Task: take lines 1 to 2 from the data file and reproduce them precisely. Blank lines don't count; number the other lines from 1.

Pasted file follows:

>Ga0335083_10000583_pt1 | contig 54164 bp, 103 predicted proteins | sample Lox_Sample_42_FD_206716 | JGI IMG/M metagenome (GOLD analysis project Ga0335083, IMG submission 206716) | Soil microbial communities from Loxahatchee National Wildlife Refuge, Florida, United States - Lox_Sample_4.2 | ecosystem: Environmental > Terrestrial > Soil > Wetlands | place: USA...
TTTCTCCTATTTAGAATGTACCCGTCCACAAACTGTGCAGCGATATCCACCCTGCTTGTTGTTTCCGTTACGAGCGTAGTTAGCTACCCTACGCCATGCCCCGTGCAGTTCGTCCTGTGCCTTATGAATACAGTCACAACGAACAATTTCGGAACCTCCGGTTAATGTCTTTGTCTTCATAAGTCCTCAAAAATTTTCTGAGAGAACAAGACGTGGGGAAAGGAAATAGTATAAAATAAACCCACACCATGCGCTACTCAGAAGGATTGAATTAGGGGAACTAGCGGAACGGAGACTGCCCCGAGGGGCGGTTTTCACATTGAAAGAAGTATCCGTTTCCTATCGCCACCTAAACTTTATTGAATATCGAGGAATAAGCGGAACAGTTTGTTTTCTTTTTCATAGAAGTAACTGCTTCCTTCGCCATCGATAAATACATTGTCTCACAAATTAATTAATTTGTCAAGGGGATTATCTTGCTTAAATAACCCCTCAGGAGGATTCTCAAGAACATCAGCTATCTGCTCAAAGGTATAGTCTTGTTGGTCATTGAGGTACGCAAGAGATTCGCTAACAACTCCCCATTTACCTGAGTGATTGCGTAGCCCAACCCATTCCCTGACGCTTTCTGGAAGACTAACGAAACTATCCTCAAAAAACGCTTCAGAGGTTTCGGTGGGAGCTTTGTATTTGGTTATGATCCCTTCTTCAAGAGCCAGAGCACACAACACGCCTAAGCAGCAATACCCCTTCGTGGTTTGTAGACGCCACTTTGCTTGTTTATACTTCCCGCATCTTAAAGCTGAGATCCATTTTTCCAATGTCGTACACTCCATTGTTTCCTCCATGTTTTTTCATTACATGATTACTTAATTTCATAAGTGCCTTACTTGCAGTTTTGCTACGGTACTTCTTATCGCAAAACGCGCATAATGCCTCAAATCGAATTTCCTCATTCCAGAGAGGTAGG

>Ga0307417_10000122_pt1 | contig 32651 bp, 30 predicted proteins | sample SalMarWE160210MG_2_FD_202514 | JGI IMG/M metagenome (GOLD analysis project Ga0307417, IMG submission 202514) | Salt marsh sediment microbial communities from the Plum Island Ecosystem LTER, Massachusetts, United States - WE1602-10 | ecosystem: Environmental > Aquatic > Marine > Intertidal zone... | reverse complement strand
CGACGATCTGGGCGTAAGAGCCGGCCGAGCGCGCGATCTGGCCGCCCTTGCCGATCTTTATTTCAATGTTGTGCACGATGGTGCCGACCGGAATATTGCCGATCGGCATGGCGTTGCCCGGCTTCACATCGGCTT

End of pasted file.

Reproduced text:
>Ga0335083_10000583_pt1 | contig 54164 bp, 103 predicted proteins | sample Lox_Sample_42_FD_206716 | JGI IMG/M metagenome (GOLD analysis project Ga0335083, IMG submission 206716) | Soil microbial communities from Loxahatchee National Wildlife Refuge, Florida, United States - Lox_Sample_4.2 | ecosystem: Environmental > Terrestrial > Soil > Wetlands | place: USA...
TTTCTCCTATTTAGAATGTACCCGTCCACAAACTGTGCAGCGATATCCACCCTGCTTGTTGTTTCCGTTACGAGCGTAGTTAGCTACCCTACGCCATGCCCCGTGCAGTTCGTCCTGTGCCTTATGAATACAGTCACAACGAACAATTTCGGAACCTCCGGTTAATGTCTTTGTCTTCATAAGTCCTCAAAAATTTTCTGAGAGAACAAGACGTGGGGAAAGGAAATAGTATAAAATAAACCCACACCATGCGCTACTCAGAAGGATTGAATTAGGGGAACTAGCGGAACGGAGACTGCCCCGAGGGGCGGTTTTCACATTGAAAGAAGTATCCGTTTCCTATCGCCACCTAAACTTTATTGAATATCGAGGAATAAGCGGAACAGTTTGTTTTCTTTTTCATAGAAGTAACTGCTTCCTTCGCCATCGATAAATACATTGTCTCACAAATTAATTAATTTGTCAAGGGGATTATCTTGCTTAAATAACCCCTCAGGAGGATTCTCAAGAACATCAGCTATCTGCTCAAAGGTATAGTCTTGTTGGTCATTGAGGTACGCAAGAGATTCGCTAACAACTCCCCATTTACCTGAGTGATTGCGTAGCCCAACCCATTCCCTGACGCTTTCTGGAAGACTAACGAAACTATCCTCAAAAAACGCTTCAGAGGTTTCGGTGGGAGCTTTGTATTTGGTTATGATCCCTTCTTCAAGAGCCAGAGCACACAACACGCCTAAGCAGCAATACCCCTTCGTGGTTTGTAGACGCCACTTTGCTTGTTTATACTTCCCGCATCTTAAAGCTGAGATCCATTTTTCCAATGTCGTACACTCCATTGTTTCCTCCATGTTTTTTCATTACATGATTACTTAATTTCATAAGTGCCTTACTTGCAGTTTTGCTACGGTACTTCTTATCGCAAAACGCGCATAATGCCTCAAATCGAATTTCCTCATTCCAGAGAGGTAGG